- Know the low-down on sleep in later life. Older adults do not need less sleep than younger adults. Most people need 7 or 8 hours of sleep each night. See your healthcare professional if you are sleeping an adequate amount of hours nightly yet are still feeling fatigued during the day. (For more information about sleep disorders or for assessments and treatment, contact the Sleep Disorders Center at 479-463-2777.)
- Flatten your opponent, sharpen your mind. Conquering opponents in games, engaging in a discussion club, learning new skills, or connecting with others through social dialogue can help keep your brain sharp. (For information about the Cognitive Training Center at Washington Regional, or for recommended websites, books, and area clubs that can exercise your brain, please contact Gillian Woods, Ph.D., 479-463-4419.)
- Enjoy safe sex. Research shows that older adults are more sexually active, although unfortunately there also is an increased incidence of sexually transmitted infections. Use protective methods to reduce your risk of infection, such as condoms and lubricants that will prevent skin tears. (For more information about sexual health, visit http://www.sexhealth.org/sexaging/tips.shtml.)
- Get a medication check. Ask your healthcare provider to review your medications periodically. With increasing age and an increased number of medications, there are more potential side effects and interaction effects. Give your doctor a list of all prescription and over-the-counter medications, as well as vitamins and supplements, the dosages and how often you take them.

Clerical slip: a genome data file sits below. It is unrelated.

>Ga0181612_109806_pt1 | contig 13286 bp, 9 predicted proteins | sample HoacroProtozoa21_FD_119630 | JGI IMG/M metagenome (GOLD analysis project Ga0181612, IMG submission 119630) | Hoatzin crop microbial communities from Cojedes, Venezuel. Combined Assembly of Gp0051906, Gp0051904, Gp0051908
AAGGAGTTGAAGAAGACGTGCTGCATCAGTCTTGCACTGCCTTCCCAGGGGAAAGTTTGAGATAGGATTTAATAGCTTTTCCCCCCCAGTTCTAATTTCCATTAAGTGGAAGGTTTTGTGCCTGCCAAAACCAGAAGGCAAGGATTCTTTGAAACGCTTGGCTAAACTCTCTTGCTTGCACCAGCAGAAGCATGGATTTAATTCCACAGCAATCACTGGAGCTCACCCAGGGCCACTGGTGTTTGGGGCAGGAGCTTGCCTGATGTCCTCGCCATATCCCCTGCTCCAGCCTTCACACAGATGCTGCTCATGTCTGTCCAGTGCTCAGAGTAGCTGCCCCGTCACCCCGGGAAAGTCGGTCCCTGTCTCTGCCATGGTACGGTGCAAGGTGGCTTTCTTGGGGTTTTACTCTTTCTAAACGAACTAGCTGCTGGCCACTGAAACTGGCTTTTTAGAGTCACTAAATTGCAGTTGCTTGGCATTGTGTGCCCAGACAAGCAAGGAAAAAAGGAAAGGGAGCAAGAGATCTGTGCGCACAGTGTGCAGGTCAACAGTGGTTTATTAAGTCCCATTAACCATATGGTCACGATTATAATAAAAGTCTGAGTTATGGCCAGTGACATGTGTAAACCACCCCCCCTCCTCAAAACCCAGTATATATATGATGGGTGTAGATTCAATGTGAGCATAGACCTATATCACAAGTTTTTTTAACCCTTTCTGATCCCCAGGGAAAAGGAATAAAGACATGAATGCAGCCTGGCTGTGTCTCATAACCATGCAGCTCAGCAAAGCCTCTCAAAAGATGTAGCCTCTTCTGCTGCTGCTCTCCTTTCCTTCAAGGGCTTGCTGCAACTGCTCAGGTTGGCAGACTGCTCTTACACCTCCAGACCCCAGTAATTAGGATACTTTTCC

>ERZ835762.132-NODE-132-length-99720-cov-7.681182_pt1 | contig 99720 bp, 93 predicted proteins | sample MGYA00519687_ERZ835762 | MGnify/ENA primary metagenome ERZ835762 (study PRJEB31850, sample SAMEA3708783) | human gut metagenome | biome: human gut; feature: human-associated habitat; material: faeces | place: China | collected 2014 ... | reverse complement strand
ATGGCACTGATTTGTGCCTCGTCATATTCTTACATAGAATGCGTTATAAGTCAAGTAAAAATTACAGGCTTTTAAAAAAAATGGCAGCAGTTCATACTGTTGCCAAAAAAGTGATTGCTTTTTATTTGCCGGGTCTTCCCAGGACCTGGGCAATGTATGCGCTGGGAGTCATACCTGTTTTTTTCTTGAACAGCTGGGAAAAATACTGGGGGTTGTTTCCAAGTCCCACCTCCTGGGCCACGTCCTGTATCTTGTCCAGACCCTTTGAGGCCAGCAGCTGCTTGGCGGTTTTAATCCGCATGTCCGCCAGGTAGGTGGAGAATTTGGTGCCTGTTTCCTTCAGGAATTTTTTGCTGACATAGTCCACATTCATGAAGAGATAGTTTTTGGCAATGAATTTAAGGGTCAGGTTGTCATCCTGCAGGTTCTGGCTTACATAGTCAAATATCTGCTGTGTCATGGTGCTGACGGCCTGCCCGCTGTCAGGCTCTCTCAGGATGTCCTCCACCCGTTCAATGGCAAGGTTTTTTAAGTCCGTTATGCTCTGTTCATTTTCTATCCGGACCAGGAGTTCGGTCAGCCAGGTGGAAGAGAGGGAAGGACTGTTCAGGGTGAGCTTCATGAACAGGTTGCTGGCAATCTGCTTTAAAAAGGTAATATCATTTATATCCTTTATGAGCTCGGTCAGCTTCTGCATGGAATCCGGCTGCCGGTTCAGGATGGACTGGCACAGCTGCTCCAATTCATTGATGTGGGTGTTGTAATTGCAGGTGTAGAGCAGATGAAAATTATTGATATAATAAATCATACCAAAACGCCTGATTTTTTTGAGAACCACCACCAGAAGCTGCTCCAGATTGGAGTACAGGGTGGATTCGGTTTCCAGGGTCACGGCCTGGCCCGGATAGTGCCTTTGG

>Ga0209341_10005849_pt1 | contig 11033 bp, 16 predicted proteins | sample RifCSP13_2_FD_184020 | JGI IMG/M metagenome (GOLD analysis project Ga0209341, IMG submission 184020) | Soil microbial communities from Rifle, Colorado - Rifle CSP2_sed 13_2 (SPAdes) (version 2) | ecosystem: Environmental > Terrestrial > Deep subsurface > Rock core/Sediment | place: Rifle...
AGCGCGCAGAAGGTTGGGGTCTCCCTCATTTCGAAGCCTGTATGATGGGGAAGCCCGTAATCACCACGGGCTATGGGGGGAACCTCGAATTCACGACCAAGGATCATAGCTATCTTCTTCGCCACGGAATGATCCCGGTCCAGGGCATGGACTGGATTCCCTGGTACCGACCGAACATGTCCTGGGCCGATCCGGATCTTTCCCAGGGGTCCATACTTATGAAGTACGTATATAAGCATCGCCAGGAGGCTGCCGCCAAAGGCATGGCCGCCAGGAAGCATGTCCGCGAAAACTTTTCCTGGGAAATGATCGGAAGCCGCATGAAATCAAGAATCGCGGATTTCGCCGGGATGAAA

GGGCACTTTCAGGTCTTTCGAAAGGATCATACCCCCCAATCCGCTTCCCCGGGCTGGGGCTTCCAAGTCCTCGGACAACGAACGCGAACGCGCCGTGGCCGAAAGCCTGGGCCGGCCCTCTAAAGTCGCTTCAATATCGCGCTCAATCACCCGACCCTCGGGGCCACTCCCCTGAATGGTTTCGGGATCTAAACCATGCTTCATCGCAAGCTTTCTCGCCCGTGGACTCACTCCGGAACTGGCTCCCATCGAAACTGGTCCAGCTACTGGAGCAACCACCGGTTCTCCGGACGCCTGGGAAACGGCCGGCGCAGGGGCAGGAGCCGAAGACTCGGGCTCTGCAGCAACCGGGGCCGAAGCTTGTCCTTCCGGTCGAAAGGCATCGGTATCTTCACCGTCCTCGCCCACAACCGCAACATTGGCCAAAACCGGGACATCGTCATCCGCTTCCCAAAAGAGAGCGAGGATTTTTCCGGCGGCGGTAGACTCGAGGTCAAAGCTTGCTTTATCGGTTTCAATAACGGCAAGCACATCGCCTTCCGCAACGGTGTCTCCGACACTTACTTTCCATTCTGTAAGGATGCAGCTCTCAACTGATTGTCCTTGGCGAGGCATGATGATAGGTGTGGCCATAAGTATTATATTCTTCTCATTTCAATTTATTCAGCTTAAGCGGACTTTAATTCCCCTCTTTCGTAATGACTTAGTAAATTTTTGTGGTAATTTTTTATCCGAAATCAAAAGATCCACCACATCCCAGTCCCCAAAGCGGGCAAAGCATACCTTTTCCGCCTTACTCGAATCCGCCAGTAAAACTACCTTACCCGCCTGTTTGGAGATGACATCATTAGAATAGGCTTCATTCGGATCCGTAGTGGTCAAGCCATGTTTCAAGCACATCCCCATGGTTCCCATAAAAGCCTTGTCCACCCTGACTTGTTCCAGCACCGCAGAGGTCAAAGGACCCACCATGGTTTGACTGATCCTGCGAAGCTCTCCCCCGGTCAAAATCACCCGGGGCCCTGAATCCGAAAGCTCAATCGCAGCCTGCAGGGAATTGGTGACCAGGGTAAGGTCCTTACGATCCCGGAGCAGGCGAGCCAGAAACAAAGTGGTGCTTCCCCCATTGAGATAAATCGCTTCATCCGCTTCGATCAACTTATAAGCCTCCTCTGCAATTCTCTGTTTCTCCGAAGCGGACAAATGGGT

- Speak up when you feel down or anxious. Approximately 1 in 5 seniors experiences depression or anxiety. Lingering sadness, sleep or appetite changes, loss of pleasure from previously enjoyed activities, constant worry, irritability, or withdrawal from socialization are all indicators that you might need help. Share any mood concerns with your healthcare provider. (For more information, visit www.nimh.nih.gov.)
- Get your shots. Important vaccinations for seniors include those that protect against pneumonia, tetanus/diphtheria, shingles, and the flu. (For a list of recommended shots and health screens for people age 50+, visit http://www.ahrq.gov/ppip/men50.pdf for men and http://www.ahrq.gov/ppip/women50.pdf for women.)
- Find the right healthcare professional and make the most of your visits. Visit your healthcare provider regularly, at least annually and more frequently if there are any changes in your health. Answer questions honestly, and share anything of concern about your physical, emotional, social, or cognitive health. If you have multiple health problems, visit with a geriatrician, a physician with advanced training to work with older adults. For more information about outpatient geriatric care, educational events, or supportive resources, contact the Pat Walker Center for Seniors at 479-463-4444.)
Howard Friedman and Leslie Martin recently published The Longevity Project, an exploration of keys to living a long, healthy life. The initial research conducted by Dr. Lewis Terman, began in 1921 and utilized just over 1,500 participants. This research was continued by others and spanned over 8 decades. The book debunks commonly held inaccurate beliefs about aging, while shedding light on the combination of factors that appear to ensure long, healthy lives based on the Longevity Project results.